Global LNG Project, Upstream vice president Adnan Zainal Abidin said although Petronas’ first PFLNG, the PFLNG1, is expected to start operations in the first quarter of next year, the group has already received enquiries from multinationals.

Petronas has two PFLNGs in the pipeline: the PFLNG1, costing more than US$1 billion and scheduled to be ready by early 2016, and the PFLNG2, expected to be ready by 2018.

The quest for remote gas pushes FLNG innovation

July 2, 2015

Dateline 2015-05-19, Marine Log:

By the end of this year, the world’s first Floating Liquefied Natural Gas (FLNG) vessel will go to work in Malaysia’s gas field, some 180 kilometers off of the coast of Sarawak, producing 1.2 million tonnes of LNG annually.

Classed by DNV GL, the PFLNG1 vessel, also known as PFLNG SATU, is expected to play a significant role in the efforts of Malaysia state owned oil company PETRONAS to unlock the gas reserves in that country’s remote and stranded fields previously thought to be uneconomical to develop.

Petronas to deliver LNG cargo from world’s first floating facility in early 2016

May 28, 2015

Dateline 2015-04-21, TMI:

The world’s first floating liquefied natural gas (LNG) project, built by Petronas, is expected to supply its first cargoes in the first quarter of 2016, senior officials from the Malaysian state-oil firm said on Tuesday.

The 365m long Petronas Floating LNG 1 (PFLNG1), with a capacity of 1.2 million tonnes per annum, would be completed by March next year, the firm’s vice-president and venture director LNG Projects (Domestic) Abdullah Karim told reporters.

“We expect the first cargo of LNG to be available in the first quarter of 2016,” Abdullah said, adding that the gas supplies will likely be used for domestic consumption.

Murphy, Petronas sanction Malaysia FLNG project, 2018 startup targeted

March 9, 2014

Dateline 2014-02-03, Platts:

A final investment decision for the floating LNG liquefaction project at the Rotan field in Malaysia has been reached, and it is on track to achieving first gas by 2018, US company Murphy Oil said Thursday during a presentation to discuss its 2013 financial results.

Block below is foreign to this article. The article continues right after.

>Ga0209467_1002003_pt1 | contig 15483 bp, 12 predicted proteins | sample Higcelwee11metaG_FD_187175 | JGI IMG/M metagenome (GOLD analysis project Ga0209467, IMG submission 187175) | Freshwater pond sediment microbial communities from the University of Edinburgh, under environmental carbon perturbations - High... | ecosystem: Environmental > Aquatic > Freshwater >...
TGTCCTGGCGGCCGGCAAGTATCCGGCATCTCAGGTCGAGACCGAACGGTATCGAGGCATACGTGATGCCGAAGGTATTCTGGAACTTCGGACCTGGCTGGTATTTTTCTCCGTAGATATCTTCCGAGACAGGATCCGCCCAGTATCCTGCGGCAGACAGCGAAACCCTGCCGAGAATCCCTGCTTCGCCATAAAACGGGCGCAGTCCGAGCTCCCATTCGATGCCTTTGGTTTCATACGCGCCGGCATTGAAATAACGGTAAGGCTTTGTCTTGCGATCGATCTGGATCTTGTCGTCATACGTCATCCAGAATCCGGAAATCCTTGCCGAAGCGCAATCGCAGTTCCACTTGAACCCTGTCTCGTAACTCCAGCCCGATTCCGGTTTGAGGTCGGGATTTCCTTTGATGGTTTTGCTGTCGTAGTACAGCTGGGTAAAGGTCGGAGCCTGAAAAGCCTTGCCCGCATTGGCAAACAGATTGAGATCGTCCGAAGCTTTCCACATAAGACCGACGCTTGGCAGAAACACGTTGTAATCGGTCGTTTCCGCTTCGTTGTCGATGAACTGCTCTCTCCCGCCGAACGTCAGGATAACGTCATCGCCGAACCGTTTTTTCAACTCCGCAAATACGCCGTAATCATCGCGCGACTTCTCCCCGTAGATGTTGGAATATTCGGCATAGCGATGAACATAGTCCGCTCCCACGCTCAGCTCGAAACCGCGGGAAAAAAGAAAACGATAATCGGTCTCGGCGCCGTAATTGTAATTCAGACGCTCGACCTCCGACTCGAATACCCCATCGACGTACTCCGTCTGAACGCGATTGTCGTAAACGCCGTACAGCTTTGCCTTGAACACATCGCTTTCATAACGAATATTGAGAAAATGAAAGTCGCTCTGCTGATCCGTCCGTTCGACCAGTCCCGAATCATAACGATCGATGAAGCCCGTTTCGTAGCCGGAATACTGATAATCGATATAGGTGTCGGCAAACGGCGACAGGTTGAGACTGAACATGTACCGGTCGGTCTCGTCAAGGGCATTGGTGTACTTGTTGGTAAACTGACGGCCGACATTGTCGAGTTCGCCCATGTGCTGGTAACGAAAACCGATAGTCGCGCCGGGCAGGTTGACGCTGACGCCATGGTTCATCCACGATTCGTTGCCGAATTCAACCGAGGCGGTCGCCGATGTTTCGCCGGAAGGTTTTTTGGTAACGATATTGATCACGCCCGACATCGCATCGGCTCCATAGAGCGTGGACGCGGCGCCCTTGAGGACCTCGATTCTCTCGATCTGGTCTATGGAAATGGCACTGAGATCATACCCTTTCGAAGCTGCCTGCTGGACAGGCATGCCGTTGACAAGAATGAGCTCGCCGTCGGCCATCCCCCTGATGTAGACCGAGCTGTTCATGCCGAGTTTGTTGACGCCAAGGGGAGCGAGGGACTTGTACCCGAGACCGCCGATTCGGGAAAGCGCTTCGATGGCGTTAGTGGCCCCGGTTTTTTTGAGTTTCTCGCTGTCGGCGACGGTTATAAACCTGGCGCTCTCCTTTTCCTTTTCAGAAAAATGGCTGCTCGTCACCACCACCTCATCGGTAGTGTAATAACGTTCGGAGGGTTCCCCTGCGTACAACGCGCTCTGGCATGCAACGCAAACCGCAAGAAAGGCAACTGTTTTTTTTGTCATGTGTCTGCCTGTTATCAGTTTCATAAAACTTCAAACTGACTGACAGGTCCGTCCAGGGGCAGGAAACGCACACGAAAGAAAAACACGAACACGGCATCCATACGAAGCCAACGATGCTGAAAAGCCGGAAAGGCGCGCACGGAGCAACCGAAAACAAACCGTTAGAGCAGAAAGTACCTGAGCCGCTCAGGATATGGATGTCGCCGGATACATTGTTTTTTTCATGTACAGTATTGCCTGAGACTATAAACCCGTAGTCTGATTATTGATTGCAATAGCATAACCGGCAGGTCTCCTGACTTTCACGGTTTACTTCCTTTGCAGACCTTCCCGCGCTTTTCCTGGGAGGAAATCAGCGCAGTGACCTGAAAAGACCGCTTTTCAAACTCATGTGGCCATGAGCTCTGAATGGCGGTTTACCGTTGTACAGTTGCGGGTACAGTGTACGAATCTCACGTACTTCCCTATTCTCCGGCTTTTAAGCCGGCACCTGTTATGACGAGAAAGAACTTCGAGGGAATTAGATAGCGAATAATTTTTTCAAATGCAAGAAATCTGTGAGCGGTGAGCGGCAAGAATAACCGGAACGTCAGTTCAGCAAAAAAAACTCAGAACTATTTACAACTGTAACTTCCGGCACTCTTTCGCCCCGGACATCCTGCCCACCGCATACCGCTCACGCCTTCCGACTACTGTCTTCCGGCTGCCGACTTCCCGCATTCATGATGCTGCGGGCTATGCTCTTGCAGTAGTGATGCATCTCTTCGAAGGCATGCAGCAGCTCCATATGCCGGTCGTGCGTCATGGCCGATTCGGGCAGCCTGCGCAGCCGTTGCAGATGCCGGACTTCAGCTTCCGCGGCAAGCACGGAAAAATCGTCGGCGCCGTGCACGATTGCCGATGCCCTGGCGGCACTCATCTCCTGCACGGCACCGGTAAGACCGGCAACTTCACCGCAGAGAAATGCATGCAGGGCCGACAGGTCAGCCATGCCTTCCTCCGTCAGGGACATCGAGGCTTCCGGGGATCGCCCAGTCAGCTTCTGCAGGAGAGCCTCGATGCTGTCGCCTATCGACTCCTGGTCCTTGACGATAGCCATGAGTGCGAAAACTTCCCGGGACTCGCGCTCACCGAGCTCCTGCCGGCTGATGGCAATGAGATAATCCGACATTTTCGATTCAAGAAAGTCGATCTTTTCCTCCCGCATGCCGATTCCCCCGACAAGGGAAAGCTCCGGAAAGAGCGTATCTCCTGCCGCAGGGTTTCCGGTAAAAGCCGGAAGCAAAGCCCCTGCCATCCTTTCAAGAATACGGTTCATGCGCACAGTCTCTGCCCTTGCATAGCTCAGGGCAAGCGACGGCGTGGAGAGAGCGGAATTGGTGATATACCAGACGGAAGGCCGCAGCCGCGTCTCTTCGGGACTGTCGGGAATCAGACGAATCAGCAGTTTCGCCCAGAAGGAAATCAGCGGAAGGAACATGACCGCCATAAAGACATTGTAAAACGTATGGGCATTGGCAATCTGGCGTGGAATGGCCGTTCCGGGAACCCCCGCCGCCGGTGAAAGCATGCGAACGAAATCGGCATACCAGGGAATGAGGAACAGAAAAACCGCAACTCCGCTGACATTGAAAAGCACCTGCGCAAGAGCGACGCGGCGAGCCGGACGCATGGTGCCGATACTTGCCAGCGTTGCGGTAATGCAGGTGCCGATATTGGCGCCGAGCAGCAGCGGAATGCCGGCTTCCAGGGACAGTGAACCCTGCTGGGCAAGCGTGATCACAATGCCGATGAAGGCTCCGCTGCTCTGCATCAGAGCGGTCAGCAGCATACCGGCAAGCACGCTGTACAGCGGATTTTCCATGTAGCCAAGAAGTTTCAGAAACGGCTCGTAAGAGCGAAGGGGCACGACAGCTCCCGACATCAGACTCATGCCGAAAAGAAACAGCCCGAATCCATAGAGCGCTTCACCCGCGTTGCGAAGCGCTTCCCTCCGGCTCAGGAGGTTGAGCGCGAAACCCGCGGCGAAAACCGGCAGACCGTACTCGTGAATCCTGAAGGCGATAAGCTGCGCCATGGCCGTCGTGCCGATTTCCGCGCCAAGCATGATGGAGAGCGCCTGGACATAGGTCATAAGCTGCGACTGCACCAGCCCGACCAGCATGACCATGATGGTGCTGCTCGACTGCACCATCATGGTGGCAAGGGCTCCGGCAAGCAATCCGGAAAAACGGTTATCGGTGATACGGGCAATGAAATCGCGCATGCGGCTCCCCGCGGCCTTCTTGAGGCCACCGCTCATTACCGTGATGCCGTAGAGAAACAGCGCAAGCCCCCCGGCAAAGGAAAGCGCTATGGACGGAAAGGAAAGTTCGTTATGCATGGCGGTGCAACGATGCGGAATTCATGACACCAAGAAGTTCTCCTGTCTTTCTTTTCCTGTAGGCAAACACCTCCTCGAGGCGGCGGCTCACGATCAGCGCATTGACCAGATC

Murphy operates Block H offshore Sabah, where the gas will be sourced, while Malaysia’s state-owned Petronas will operate the 1.5 million mt/year FLNG facility.

On a call with analysts, Murphy CEO Roger Jenkins said the FLNG project “is now fully sanctioned by both parties and the oil-linked gas terms agreed. This is a major milestone for both companies.”

Petronas had said in June last year that it was aiming for FID by the end of 2013.

Keel work begins for floating LNG facility

February 27, 2014

Oil & Gas Journal, dateline 2014-01-14:

Petronas said keel work has begun for its first floating LNG facility.

The first block of the keel was laid in the presence of representatives of Petronas, Technip, and Daewoo Shipbuilding & Marine Engineering at the shipyard in Okpo, South Korea.

“The keel laying signifies yet another significant achievement of the project in its construction phase,” said Petronas Vice-Pres. Datuk Abdullah Karim.

The PFLNG 1 facility is slated for completion in fourth-quarter 2015. The 365-m long facility will weigh 125,000 tonnes. Construction began in June 2013 with the cutting of steel for its hull.

The facility will be installed in Malaysia’s Kanowit gas field, 180 km offshore Sarawak. It will produce 1.2 million tonnes/year of LNG. Petronas said it will play a significant role in efforts to unlock gas in Malaysia’s remote and stranded fields currently deemed uneconomical to develop (OGJ Online, June 6, 2012).

Shell Leads LNG Competitors Out to Sea With Biggest Ship: Energy

October 12, 2012

Why is this article in here? Because PETRONAS wants to have the first FLNG in the solar system?

Dateline 2012-09-20:

For more than a decade, the world’s biggest liquefied natural gas producers led by Royal Dutch Shell Plc (RDSA) plotted how to move their $170 billion industry onto barges at sea to tap remote fields. Now they’re finally doing it.

Shell will forge the hull of a floating LNG plant in South Korea by year-end that will be the world’s largest vessel, weighing six times the biggest aircraft carrier, a Nimitz-class warship. Some 5,000 workers will build the factory to produce LNG off Australia’s northwest coast in a $13 billion project that also will shield Shell from escalating costs it would have to pay at the country’s onshore plants